When I was informed that I would be “Coming to America”, I was first excited to meet all my African fellows in one place and learn from them. I was also thrilled about being in The United States of America and seeing real American people in their natural environment, between McDonald’s and Coca Cola.
So I met them, and I realized that “Thiébou dieune” * is the first word that springs to people’s minds when it comes to my country Senegal. I also learned that the Congolese culture goes beyond Papa Wemba and Sakasaka; discovered that Mauritius is located in Africa, and that Kenya is not only populated by lions and Maasai. I even met an Ethiopian who was not a marathoner; a Somali who was not starving to death and a Liberian free of Ebola.
However, I was less prepared to meet diverse samples of Americans: African American, Asian American, Latino American and even Native American called “people of colour”. They did not have the bright Colgate smile of Donald Trump, his Hollywood tanned skin, and his shiny blond hair. They taught me that America (or should I say the Americas) was not a country and cannot be reduced to the United States of America.
I met brown Americans just like me, some even darker, others lighter. I heard them speak perfect English, some with this recognizable melodious accent of our far away countries, others not. I told them how much I was impressed by their country, a rainbow nation, that could inspire Africa in resolving its ethnic conflicts. I felt their sorrow of not seeing their colour blend homogeneously with that of the American flag.
On my way to Chicago, I met a young African American, Kadil who could not locate Africa on a map, nor America his own country. “I am not that much educated” he told me, and I realized that USA and Africa shared the same problem of educating their young people.
Nurtured by the myth of the American dream displayed on TV, I have seen in Madison that for some people, the American dream comes true directly in the streets, on the sidewalks, or in beautiful parks with hasty bystanders as spectators.
I have met “low income families” and I saw them depicted in their natural environment by some of my fellows. It reminded me of what I have seen in my country with western tourists who also wanted to capture poverty’s soul… and the saying “do not do to others what you would not want them to do to you” took all its meaning.
Sometimes, I feel scared by the idea that in THE country of freedom, young people celebrating life could get shot by an another fellow citizen celebrating his right to carry a gun. United States of America, the same country that has been nurturing the dreams of a better life of generations of young people, all over the world.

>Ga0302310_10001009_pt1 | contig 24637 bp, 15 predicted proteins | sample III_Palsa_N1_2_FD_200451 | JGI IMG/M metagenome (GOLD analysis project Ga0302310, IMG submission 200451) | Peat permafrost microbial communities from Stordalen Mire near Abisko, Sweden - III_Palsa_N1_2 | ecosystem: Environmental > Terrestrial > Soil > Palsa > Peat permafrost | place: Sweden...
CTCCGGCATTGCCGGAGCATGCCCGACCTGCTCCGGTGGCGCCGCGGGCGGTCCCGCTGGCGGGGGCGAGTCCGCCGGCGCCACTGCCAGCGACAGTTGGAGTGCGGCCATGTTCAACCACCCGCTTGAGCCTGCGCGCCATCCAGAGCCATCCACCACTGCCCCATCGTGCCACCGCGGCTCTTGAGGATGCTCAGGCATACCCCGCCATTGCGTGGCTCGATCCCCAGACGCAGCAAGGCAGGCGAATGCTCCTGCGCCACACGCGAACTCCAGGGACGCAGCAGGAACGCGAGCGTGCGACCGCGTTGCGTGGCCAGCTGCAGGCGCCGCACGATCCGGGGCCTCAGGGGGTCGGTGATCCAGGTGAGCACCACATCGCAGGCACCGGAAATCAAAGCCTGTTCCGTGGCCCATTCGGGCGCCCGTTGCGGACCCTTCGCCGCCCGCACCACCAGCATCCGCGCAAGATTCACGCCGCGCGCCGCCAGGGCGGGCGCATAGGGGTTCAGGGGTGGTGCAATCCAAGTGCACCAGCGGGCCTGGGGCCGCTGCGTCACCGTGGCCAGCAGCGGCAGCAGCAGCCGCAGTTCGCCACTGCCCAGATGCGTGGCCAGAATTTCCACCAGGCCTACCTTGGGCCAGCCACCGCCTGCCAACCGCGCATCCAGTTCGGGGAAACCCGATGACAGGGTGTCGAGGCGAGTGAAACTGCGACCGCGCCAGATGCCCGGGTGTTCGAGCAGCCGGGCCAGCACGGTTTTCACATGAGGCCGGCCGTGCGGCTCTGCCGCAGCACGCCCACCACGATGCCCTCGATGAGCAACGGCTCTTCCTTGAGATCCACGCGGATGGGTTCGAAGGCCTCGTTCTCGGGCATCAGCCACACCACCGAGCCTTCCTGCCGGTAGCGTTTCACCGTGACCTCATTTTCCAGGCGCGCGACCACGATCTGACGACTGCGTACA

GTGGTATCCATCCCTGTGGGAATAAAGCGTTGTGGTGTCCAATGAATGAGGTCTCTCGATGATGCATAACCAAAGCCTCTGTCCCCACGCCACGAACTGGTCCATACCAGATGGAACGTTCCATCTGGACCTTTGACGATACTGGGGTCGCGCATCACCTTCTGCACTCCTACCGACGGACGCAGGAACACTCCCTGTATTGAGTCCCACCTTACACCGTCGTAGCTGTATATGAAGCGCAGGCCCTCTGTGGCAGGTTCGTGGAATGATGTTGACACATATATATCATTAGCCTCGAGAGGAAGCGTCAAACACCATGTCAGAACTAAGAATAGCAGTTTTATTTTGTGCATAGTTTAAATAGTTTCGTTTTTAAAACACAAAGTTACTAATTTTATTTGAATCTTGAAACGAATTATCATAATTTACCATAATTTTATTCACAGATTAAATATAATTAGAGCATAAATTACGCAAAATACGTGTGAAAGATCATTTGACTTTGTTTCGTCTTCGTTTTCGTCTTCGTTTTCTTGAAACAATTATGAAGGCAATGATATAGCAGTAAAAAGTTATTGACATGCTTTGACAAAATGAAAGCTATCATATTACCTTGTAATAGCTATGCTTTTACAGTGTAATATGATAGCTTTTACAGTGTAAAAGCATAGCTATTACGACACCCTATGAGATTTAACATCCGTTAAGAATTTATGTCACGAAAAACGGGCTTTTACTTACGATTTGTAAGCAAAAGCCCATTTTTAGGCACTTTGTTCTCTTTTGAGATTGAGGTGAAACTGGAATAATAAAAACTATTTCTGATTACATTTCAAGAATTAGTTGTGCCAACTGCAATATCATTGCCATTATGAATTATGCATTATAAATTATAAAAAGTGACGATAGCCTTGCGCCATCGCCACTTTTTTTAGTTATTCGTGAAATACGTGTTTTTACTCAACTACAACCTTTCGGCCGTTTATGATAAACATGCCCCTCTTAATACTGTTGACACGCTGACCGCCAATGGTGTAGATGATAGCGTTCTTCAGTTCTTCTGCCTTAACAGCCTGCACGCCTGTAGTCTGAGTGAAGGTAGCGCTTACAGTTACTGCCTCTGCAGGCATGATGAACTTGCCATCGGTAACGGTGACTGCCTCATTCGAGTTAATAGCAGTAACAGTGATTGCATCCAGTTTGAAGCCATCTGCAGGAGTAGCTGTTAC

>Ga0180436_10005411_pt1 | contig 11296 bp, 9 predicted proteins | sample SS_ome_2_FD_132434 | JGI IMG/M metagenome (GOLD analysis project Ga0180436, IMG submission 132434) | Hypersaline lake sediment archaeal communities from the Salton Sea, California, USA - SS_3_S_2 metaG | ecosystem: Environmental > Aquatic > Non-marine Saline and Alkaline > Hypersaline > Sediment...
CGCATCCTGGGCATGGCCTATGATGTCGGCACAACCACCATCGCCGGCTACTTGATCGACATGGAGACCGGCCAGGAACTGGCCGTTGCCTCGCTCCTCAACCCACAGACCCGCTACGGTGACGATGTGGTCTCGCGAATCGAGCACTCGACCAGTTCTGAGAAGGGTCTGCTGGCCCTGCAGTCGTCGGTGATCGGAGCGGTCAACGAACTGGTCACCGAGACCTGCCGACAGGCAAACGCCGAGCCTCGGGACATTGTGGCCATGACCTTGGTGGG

*Thiébou dieune is the national dish of Senegal. It is made from fish, rice and tomato sauce. Other ingredients often include onions, carrots, cabbage, cassava and peanut oil. The name of the dish comes from Wolof words meaning “rice” (ceeb) and “fish” (jën).
**Tassou: in Senegal is a kind of speech with some rhythms, reminding one of rap music.
I arrived in the University of Wisconsin, Madison on the 17th June, 2016 in the evening. The warm welcome by the university officials and my fellow participants from the other countries across Africa gave me hope by all standard that, YALI is real.
I was very excited and was busily taken photos to send to family members and friends. Shortly, we were ask to go to the dining hall for dinner.
Even though I was happy, the food changed my mood of happiness to sad of missing home when the food entered my mouth and my tongue witnessed the change. The food I have eaten so far are different from the food I eat back at home. Honestly some of the fruits I eat at the first two days did not taste nice to me at all! However, I started enjoying them from the third day. I then remembered what was said: “Food in the United States will be very different from the food you are accustomed to at home. You may find it challenging to adjust to the food in the U.S., just as an American visitor to your country might find it challenging. Open-mindedness and flexibility will make the adjustment easier.” I am tasting all the food and fruits in order to make selections.
As a person with visual impairment, a mobility instructor was arranged for me the next day at 09:00 Madison local time. I arrived at the venue at 08:59 and at exactly 09:00 the instructor arrived. That is my first lesson. “Americans consider punctuality very important and consider lateness disrespectful.”
One of my expectations is to learn how to do some basic things on my own using some public devices. As part of my mobility training, I have learnt how to use the elevator on my own. I have also learn how to buy some items using the Vending machine.